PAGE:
Value-based healthcare, in this context, is a healthcare delivery model in which providers are paid based on patient health outcomes. Therefore, value-based healthcare here refers to the mode of payment and is often used interchangeably with “accountable care”, “population health management”, and “at-risk contracting”. There are many terms used in this field, which can be confusing, and one of the objectives of this chapter is to provide clarification of the key vocabularies and concepts often discussed in value-based healthcare with case examples.
Under such value-based care agreements, providers are rewarded for helping patients improve their health, reduce the effects and incidence of chronic disease, and live healthier lives in an evidence-based way. Value-based care models focus on the patient's treatment and how well healthcare providers can improve their quality of care based on certain metrics, such as reducing hospital readmissions, improving preventative care, and using particular kinds of certified health technology.
Simple concept, complex implementation
The concept of healthcare being based on value instead of volume is easy to grasp and accept. It is preferable that we pay for quality rather than mere volume. Yet how to actually achieve this shift of paying for quality rather than volume remains a major challenge in practice.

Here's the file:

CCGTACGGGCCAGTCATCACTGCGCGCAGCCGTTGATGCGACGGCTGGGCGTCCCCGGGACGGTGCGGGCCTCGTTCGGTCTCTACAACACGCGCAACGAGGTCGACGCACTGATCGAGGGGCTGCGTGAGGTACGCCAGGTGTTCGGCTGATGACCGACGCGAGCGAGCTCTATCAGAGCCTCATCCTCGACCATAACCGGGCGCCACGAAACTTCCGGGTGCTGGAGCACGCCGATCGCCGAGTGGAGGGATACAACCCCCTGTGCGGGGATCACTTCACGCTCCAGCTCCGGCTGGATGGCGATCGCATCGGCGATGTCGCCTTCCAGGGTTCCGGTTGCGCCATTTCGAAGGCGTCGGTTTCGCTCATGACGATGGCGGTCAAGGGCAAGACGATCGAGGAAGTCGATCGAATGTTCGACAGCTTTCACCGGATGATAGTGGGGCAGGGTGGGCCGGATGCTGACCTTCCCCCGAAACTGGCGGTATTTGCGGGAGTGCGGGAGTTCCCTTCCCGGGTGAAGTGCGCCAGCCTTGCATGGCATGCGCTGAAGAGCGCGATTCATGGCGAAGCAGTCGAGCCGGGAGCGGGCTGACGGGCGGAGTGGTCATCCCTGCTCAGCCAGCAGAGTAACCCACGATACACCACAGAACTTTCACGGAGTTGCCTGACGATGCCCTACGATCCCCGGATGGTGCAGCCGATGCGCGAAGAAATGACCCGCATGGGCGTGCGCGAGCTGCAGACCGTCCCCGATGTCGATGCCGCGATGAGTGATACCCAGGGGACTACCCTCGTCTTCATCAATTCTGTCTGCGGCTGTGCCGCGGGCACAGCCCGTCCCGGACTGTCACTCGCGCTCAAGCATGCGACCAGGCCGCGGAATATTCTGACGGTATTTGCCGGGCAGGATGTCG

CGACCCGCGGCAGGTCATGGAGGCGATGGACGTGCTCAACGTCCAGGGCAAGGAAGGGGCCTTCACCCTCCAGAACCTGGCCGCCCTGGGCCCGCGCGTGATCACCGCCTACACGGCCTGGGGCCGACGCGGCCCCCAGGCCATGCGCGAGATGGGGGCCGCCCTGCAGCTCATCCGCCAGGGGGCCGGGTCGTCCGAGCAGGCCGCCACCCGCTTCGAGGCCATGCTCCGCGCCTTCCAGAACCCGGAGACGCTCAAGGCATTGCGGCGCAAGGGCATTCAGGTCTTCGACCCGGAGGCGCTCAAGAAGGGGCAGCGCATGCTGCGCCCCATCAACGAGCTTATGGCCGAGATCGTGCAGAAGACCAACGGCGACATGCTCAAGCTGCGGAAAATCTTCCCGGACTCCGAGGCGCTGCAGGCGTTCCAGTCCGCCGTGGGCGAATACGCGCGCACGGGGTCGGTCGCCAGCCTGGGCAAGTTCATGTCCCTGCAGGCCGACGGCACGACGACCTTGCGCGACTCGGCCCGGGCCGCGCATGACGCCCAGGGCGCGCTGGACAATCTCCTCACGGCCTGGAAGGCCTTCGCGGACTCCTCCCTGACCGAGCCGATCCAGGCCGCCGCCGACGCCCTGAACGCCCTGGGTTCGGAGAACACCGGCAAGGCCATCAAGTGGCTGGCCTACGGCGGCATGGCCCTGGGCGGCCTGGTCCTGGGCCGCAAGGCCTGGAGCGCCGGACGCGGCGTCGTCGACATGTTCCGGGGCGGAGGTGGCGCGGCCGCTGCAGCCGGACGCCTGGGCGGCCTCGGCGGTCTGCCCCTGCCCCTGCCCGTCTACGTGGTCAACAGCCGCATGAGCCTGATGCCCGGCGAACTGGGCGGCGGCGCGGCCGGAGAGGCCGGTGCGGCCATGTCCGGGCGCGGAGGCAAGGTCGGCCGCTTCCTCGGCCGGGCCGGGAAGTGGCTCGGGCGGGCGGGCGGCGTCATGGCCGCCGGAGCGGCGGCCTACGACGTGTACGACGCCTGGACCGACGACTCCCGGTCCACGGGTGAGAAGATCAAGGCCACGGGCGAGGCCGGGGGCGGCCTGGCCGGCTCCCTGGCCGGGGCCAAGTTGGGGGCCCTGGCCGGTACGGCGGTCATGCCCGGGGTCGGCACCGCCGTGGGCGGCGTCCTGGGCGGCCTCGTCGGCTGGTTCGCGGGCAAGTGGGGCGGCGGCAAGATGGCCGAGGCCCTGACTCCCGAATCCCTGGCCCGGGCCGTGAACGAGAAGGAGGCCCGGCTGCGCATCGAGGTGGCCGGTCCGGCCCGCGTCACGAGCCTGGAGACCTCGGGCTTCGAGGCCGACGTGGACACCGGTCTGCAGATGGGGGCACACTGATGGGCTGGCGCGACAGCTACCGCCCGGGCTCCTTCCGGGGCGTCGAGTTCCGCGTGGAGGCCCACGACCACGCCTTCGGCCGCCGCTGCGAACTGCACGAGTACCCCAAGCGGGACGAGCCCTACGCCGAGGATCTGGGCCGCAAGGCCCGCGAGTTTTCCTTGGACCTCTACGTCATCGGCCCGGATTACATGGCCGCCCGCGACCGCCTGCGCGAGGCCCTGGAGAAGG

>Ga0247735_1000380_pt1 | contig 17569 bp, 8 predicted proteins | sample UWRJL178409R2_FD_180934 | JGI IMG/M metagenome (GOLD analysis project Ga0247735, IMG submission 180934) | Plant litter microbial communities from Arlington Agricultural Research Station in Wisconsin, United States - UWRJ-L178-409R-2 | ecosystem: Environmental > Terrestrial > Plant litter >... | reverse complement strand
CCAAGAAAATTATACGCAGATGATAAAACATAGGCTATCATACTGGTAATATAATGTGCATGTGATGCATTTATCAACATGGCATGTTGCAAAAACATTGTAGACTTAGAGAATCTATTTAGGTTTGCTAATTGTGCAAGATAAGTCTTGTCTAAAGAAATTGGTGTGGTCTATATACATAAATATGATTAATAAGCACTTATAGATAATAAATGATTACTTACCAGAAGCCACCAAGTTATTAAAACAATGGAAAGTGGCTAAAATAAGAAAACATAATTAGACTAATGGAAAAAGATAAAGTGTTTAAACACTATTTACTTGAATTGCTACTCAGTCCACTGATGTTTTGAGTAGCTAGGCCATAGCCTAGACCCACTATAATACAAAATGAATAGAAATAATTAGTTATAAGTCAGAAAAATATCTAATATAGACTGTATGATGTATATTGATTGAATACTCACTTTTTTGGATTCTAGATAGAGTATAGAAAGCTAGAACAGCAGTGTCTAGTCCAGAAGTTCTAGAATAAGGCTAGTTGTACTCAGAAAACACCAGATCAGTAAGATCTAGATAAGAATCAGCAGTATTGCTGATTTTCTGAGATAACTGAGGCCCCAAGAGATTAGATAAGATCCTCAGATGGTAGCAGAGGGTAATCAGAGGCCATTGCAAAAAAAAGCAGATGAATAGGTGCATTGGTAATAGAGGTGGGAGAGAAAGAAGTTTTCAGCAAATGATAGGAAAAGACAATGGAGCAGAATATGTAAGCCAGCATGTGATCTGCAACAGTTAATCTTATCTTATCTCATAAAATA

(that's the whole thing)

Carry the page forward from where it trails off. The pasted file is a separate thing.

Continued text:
The key construct of value-based healthcare is to create a value environment where the long-term outcome for all stakeholders is improved while total costs are contained. The essential components for creating a value-based healthcare service system can be summarized as follows:
Accurately measure outcomes that are meaningful for patients and their associated costs by medical condition
Communicate these outcomes and costs transparently with a performance classification (“benchmarking”)
Organize coordinated care relying on multidisciplinary teams around a patient’s medical profile, and
Develop innovative (bundled) payment schemes to foster joint outcome responsibility and selectively reward high-performing care providers accordingly.
The main concept above still applies to the various provider value-based healthcare endeavors to date. With further refinement under the wing of ICHOM (The International Consortium for Health Outcomes Measurement), the notion of “standard sets” has, moreover, proven important. This is because in order to measure what matters most to the patient, the value is best defined for specific conditions or for specific patient populations. For a given condition, the standardized outcomes, measurement tools, time points, and risk adjustment factors can be made available. For example, ICHOM has to date published 28 standard sets, including diabetes, chronic kidney disease, dementia, cataracts, prostate cancer, and breast cancer. The implementation of these standard sets by condition or patient population enables us to measure, analyze, and improve outcomes achieved in the delivery of care.